Malaysia’s property market, a widely discussed topic amongst many, seems to have lost some of its charms in recent years compared to its decent equity performance in the early to mid-2010s.
The lack of interest is depicted by the Bursa Malaysia Property Index, as it underperforms the KLCI Index.
In this article, we look to share our thoughts on the local property sector and its prospects going forward.
The Covid-19-19 pandemic has frozen many economic cogs in the country, and the property market has also not escaped from its grasp.
Equities of the local property sector underperform the KLCI Index
The uncertainty of the nature of Covid-19-19 and its duration has held back demand to purchase properties while banks remained hesitant in giving loans especially during the first quarter of the year. This scenario has painted itself in the drastic fall of both loan applied and loan approved in Figure 2 and Figure 3.
However, there are also a few positives that led to subsequent recovery.
Easing monetary policies as displayed by Bank Negara Malaysia (BNM) shaving off 125bps in the OPR has incentivised more demand for high ticket items such as properties.
Moreover, although the almost-complete lockdown of the entire nation has severe consequences, it has greatly reduced the number of Covid-19 infections in the country.
While some of our peers such as Indonesia and the Philippines are still battling with Covid-19 numbering in the thousands daily, Malaysia’s low daily cases have allowed for a gradual resumption in economic activities.
Coupled with the positive development on the vaccine front, consumer sentiment and a demand for properties have similarly rebounded.
A recent example is a launch by Sime Darby Property in Serenia City, Sepang, which has received positive reception with a take-up rate of 100 per cent during the launch period on August 29 to 31.
Demand for loans picking up
Yearly addition in properties remain tepid
Looking towards the supply side of the picture, economic data suggest developers are putting in the effort to control the oversupply that haunts the local property space.
The growth rate of new planned supply, units with building plan approval but have not begun physical construction, is hovering at negative to single digit for the past few quarters.
Lower future supply suggests that the existing stocks available in the market to contract going forward.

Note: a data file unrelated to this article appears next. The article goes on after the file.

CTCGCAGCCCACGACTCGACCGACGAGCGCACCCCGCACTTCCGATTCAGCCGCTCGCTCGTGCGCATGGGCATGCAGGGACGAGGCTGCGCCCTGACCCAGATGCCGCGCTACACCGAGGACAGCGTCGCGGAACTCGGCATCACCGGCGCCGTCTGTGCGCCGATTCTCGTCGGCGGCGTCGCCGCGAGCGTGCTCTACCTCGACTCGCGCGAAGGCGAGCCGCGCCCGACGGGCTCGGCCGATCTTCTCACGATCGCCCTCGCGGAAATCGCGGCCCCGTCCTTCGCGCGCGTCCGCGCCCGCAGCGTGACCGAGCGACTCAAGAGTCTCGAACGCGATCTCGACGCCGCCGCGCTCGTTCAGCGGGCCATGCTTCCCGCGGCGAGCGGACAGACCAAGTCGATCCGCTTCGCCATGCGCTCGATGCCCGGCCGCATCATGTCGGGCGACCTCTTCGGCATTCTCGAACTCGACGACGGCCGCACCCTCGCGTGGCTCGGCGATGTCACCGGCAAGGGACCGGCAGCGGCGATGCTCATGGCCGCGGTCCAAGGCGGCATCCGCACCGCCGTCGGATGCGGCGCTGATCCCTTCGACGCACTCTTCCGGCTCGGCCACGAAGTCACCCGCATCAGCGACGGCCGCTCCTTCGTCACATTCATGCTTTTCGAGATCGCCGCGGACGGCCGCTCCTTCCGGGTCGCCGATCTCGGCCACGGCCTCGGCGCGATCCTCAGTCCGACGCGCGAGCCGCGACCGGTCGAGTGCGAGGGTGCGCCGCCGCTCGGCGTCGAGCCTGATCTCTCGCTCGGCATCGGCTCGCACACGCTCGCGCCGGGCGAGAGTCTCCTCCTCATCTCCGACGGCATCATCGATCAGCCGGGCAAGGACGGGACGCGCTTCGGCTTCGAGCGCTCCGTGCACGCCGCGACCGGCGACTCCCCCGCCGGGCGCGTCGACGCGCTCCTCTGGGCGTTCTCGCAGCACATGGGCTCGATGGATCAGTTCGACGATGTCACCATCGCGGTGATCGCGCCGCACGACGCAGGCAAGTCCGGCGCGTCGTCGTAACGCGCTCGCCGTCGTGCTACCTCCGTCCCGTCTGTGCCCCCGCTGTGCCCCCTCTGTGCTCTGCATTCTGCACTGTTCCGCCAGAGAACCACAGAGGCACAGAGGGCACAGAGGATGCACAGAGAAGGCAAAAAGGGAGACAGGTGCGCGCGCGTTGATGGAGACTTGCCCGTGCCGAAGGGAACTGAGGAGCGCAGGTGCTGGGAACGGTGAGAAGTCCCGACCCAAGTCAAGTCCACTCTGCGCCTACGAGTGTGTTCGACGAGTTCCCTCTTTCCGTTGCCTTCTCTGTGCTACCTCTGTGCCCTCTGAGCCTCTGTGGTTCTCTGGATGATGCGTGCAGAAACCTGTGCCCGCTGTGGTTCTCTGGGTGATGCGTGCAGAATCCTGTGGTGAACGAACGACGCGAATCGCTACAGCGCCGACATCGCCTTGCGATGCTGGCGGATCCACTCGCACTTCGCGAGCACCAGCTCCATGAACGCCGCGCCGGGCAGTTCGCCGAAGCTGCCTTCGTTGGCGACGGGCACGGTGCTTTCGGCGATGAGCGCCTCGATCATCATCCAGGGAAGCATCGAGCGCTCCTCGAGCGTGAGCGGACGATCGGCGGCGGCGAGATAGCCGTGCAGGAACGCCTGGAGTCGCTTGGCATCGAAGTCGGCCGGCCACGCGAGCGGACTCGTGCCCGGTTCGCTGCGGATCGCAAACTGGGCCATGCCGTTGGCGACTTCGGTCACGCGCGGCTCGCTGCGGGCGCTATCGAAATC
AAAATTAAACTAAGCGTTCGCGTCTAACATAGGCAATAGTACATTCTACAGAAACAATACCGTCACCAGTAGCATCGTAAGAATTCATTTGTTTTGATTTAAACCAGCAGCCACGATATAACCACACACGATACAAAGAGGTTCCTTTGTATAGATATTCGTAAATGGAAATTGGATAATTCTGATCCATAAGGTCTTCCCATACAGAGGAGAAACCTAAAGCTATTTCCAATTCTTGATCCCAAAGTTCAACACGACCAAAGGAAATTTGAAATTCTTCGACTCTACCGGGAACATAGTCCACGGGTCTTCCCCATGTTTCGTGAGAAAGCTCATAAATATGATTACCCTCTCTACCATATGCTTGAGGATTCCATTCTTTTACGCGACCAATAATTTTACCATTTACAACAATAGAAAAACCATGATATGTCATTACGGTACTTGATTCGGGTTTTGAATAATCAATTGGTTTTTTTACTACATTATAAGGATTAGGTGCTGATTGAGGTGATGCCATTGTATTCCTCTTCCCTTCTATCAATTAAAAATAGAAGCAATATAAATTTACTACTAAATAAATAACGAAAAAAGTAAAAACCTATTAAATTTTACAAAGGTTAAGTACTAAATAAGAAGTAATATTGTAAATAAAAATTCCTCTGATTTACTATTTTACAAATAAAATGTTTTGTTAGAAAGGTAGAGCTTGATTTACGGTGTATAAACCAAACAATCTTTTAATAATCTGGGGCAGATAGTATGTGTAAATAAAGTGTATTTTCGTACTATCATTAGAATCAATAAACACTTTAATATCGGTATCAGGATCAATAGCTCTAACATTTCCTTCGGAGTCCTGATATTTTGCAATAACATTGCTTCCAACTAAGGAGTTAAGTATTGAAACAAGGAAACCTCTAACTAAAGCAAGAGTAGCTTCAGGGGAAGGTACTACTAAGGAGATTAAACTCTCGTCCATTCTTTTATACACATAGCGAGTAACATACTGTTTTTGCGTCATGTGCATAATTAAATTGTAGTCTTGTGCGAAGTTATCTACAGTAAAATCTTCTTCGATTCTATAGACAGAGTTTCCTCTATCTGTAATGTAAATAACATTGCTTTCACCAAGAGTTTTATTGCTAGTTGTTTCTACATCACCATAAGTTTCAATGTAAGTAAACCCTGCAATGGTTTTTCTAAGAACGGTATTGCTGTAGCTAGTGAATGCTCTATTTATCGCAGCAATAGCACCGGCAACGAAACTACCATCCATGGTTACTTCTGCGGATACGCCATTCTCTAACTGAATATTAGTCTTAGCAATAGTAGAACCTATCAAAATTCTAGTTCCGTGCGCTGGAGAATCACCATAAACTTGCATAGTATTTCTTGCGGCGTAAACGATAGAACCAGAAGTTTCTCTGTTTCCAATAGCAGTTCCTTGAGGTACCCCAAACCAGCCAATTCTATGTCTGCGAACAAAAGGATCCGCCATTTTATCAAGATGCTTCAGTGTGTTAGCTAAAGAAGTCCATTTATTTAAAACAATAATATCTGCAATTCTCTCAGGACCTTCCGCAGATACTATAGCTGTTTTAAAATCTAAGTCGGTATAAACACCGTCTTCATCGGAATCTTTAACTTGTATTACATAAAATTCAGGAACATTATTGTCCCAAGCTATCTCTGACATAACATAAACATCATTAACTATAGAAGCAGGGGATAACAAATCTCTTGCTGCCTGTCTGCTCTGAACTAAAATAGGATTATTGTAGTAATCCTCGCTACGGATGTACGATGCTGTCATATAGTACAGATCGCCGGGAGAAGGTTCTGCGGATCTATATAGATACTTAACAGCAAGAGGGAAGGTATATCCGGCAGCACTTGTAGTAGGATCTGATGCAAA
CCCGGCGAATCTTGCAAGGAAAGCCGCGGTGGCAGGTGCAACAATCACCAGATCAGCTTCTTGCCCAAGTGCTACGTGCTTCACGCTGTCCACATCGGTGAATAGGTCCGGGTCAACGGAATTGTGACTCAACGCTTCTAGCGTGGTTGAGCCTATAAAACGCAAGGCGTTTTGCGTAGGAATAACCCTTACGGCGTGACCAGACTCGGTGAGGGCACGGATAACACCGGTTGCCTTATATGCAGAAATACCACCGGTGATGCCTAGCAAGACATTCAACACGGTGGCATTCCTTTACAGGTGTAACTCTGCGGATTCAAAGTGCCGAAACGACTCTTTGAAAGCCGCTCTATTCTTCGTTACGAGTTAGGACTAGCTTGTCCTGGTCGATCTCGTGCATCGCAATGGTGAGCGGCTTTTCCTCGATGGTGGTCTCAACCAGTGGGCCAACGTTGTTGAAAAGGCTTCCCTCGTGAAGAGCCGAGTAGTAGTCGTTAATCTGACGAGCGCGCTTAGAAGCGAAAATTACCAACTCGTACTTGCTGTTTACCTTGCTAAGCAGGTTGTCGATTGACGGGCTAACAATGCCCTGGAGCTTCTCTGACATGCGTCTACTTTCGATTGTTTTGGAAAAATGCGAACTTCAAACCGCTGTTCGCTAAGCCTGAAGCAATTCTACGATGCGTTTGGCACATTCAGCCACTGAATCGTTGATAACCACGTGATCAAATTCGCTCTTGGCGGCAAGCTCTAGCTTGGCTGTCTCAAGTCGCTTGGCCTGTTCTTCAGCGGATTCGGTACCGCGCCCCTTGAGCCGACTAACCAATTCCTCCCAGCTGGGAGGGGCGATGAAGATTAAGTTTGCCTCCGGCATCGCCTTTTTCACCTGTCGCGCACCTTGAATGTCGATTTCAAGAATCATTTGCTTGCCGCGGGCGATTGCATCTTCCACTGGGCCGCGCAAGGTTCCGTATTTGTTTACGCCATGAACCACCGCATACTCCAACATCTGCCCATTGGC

The property overhang, properties that are unsold for more than nine months since the launch date, that plagues the local market could remain a thorn to the industry.
The overhang on a country-wide basis in 1Q20 is recorded to be around 33.3 per cent.
Selangor, a state where most developers derive their revenues, has fared better with an average number of 30.4 per cent.
Lower priced properties also have lesser unsold units, which may suggest a pocket of opportunity for developers going ahead.
Recovery similarly seen in approved loans
Governments initiatives to help alleviate pressure from the sector
In light of the challenges caused by the Covid-19 pandemic, the government has highlighted various measures to help businesses and individuals.
The recently announced Economic Recovery Plan (Penjana) has reintroduced the Home Ownership Campaign (HOC), which allows Malaysians to benefit from a minimum of 10 per cent discount and a 100 per cent stamp duty exemption.
The Penjana stimulus has also included the exemption of real property gains tax and the removal of the 70 per cent loan to value ratio.
The greater flexibility provided to buyers is likely to spur the additional sale of properties. Most importantly, these initiatives demonstrate the willingness of the government to support the sector and are unlikely to be reversed going ahead.
During the year, estimated earnings have been on a downwards trend as shown in Figure 8 with a downwards revision by 34 per cent on a year-to-date basis.
Despite such a hefty earnings downgrade, the valuations for the Bursa Malaysia Property Index appear to be inexpensive as of September 7, 2020 especially if valued through the lens of the price-to-book ratio, which is below its 10-year average.
Moving forward, the magnitude of the earnings downwards revision is likely to lose some steam given some of the positives highlighted above.
While earnings will likely take some time to normalise to pre-Covid-19 levels, investors may be compensated through the decent valuations at this current juncture.
All in all, the lackluster equity performance of the Malaysian property sector has been contributed by the challenges faced for the past few years.
While weak earnings appear to be a dragger to the valuations, the record low interest rates, initiatives by the government, and the decent demand for local properties are likely to provide the much-needed support for the sector.
These positives may suggest further downside risk to be limited going ahead.
As such, we are selectively positive towards the sector especially for developers with affordable housing projects which stands to benefit the most from these candies.